CARLSBAD, Calif. - Everyone wishes they had more time to plan ahead and react to trends and changes in the business climate, but time is rarely forgiving. For this reason, the HOTEC North America Operations networking event was formed as a venue where hospitality professionals could meet one-on-one in an intimate setting. This year’s event took place at the Omni La Costa Resort & Spa in Carlsbad, Calif., and in the spirit of the event the day began with a panel of professionals who discussed methods for improving communication throughout the industry.
“I think I speak for everyone in this room in saying I wish we had more time to devote to planning and strategizing and those types of discussions, whether it’s internally or if it’s with each other,” said Ken Gastro, director of sales at lock manufacturer Assa Abloy Hospitality. “It’s more important than ever for vendors and hoteliers to plan ahead because of what technology is bringing us.”
As Steve Jobs once said: “You can't just ask customers what they want and then try to give that to them. By the time you get it built, they'll want something new.” This is an apt statement for the hotel industry, where investing in technology comes with significant overhead and downtime between spending and implementation. In fact, Gastro pointed out that the hospitality mindset of serving guest needs is sometimes detrimental to achieving real innovation in the space.
“In the culture that we're in, it’s easier to pay attention to what’s in front of us and listen to the customer rather than surprising them,” Gastro said. “Having those discussions about what’s next, that has to happen within the vendor community and the hotel community to see improvements.”
Guido Kerpel, VP of operations at New Castle Hotels and Resorts, pointed to the antiquated “jack packs” that hotels adopted roughly six years ago. These jack packs allowed hotel guests to plug in phones, DVD players and other personal tech devices directly into the guestroom TV. The devices sounded good on paper, but they disappeared from hotels unceremoniously as superior technology emerged.
It was an expensive mistake.
“A lot of times we have to put the brakes on when it comes to bleeding-edge technology, unless of course [brands] can figure out if the customer embraces it,” Kerpel said. “Then, let’s jump on board with it. I think you can do that in a boutique hotel, but in large boxes it works but it’s too expensive.”
Alissa Mendelsohn, operations manager at Denihan Hospitality Group, supported this statement. In her experience, boutique and independent hotels are ideal playgrounds for emerging technology because a successful implementation relies on only one property. She also spoke about changing trends in design purchasing where hotels are investing in creating “Instagrammable” spaces to capitalize on the power of social media. This trend is blossoming in all corners of hospitality, partly because the desire to stay in beautiful places is universal and more evergreen than consumer-facing technology trends.
“I was recently staying in an airport Marriott and it had a grand staircase that’s great for posing in its lobby, and it changes the whole feel of the space. Things like that are making us ask where we can install these vignettes, these memorable moments where you can Instagram yourself in our own hotels,” Mendelsohn said. “It’s a whole new generation of travelers. Of course, we travel based on points, but we also don’t want to stay at your standard hotel. What if there was something cool at the front desk, that kind of stuff is new and exciting, and it shows hotels adapting to new travelers.”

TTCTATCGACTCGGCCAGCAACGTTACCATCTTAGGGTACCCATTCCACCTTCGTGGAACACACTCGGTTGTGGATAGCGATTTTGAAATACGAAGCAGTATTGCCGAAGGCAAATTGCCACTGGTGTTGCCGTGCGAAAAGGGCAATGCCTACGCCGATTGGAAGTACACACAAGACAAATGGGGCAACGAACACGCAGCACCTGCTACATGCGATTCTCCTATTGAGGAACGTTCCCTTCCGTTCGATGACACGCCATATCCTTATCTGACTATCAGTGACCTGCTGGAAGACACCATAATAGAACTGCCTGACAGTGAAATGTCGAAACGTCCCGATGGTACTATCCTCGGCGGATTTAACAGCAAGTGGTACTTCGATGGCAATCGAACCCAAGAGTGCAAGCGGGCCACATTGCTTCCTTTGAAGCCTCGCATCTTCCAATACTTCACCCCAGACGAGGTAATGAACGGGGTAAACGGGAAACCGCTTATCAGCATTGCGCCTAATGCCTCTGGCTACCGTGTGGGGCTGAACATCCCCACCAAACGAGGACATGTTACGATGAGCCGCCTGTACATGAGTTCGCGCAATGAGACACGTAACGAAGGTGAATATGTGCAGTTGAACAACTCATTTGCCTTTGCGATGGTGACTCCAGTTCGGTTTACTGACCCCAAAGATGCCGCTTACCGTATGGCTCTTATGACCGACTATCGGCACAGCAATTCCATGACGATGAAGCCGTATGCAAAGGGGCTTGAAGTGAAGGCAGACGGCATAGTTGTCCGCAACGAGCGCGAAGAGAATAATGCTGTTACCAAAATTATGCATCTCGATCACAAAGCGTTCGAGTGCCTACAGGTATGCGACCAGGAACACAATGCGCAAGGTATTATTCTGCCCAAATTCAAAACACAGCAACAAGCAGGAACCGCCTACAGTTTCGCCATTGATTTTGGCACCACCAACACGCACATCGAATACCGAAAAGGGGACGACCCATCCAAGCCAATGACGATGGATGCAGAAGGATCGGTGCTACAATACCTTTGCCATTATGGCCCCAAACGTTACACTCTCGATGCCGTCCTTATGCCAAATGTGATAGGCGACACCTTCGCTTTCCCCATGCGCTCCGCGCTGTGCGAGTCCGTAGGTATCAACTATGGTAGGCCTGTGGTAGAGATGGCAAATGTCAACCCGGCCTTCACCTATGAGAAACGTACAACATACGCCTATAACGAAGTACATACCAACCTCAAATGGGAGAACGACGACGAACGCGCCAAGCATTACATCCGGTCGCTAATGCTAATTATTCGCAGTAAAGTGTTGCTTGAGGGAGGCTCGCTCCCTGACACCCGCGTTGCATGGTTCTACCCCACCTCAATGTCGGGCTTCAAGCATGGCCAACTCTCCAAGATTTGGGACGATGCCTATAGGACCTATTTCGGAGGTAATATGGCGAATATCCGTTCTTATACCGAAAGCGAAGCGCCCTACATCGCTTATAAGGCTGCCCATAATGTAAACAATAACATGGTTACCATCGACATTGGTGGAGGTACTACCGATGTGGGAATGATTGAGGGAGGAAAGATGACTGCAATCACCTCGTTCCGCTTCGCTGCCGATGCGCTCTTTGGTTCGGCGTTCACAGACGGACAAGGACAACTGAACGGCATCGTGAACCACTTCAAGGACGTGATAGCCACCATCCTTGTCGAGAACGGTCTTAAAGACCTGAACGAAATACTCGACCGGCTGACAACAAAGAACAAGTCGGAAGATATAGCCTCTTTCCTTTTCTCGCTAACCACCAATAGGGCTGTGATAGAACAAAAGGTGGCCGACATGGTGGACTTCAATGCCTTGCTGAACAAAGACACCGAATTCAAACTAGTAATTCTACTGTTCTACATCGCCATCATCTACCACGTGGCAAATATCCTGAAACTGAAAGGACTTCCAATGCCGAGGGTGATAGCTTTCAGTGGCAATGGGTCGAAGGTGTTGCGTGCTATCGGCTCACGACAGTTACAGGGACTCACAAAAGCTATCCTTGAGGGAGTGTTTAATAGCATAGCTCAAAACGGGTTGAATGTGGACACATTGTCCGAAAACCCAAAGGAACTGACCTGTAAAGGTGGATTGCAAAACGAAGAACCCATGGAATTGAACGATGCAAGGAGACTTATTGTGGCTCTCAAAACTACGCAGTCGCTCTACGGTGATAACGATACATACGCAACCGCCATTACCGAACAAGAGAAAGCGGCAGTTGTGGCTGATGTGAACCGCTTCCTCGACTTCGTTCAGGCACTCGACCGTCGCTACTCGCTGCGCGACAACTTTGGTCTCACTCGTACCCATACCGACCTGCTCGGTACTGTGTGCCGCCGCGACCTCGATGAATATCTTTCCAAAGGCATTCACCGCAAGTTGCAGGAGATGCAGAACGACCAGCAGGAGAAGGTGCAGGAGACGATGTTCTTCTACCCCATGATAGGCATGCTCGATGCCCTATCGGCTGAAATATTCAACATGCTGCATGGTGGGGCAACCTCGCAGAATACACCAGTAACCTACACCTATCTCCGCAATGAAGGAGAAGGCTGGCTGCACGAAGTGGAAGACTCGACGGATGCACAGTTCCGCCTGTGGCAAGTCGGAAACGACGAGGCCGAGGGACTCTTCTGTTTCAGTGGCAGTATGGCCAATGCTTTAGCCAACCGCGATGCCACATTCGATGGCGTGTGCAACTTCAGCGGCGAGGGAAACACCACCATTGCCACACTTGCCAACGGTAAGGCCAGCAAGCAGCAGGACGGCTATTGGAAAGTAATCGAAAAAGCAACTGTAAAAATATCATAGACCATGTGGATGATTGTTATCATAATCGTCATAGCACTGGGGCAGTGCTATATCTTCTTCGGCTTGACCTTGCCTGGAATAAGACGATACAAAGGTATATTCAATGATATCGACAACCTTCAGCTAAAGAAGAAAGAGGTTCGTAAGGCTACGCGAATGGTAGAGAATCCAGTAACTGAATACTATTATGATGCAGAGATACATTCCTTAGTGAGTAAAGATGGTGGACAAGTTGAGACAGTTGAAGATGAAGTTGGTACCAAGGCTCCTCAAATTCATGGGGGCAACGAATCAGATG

Gastro said a piece of that adaptation can be seen through the increased adoption of mobile key, which allows access a guestroom without stopping at the front desk. While mobile key is nothing new to the hotel space, Gastro said changing attitudes toward adopting new technology have improved the relationships between hotels and tech companies.
“Even in the last year my discussions with brands and what have you are different now, they’re not as siloed,” Gastro said. “Traditionally discussions about locks were [a furniture, fixtures and equipment] discussion, now my company is part of a technology discussion. We spend very little time talking about hardware and software. It’s about how are we integrating. And that’s a change for procurement folks, as well. The silos are done.”
Toward the end of the panel, the panelists addressed the concept of online travel agencies making their way into the hotel space. Kerpel said it may be difficult for OTAs to find financing for hotel developments without an established brand attached to the project, but he wouldn't be surprised to see the industry’s largest OTAs take a swing at it.
On the other hand, the question of Airbnb’s place in the overall travel market was also questioned. Over the past year or so, industry analysts have posited that the Airbnb guest may not be the same as the traditional hotel guest, which is a sentiment that Kerpel took issue with.
“I don’t have any empirical evidence to support that it is or isn’t the same customer, but I think if you just look at the traveling public, it hasn’t necessarily grown a lot. If so, the airline stocks would skyrocket,” he said. “The pie hasn’t grown. I just think we’re slicing it up between different players, Airbnb being one of them.”
Mendelsohn, however, had a different take.
“I haven’t met a guest that is sitting at their computer trying to decide between an Airbnb and a Hilton,” she said. “I haven’t seen the customer who is shopping for a studio apartment also shopping for a Denihan hotel.”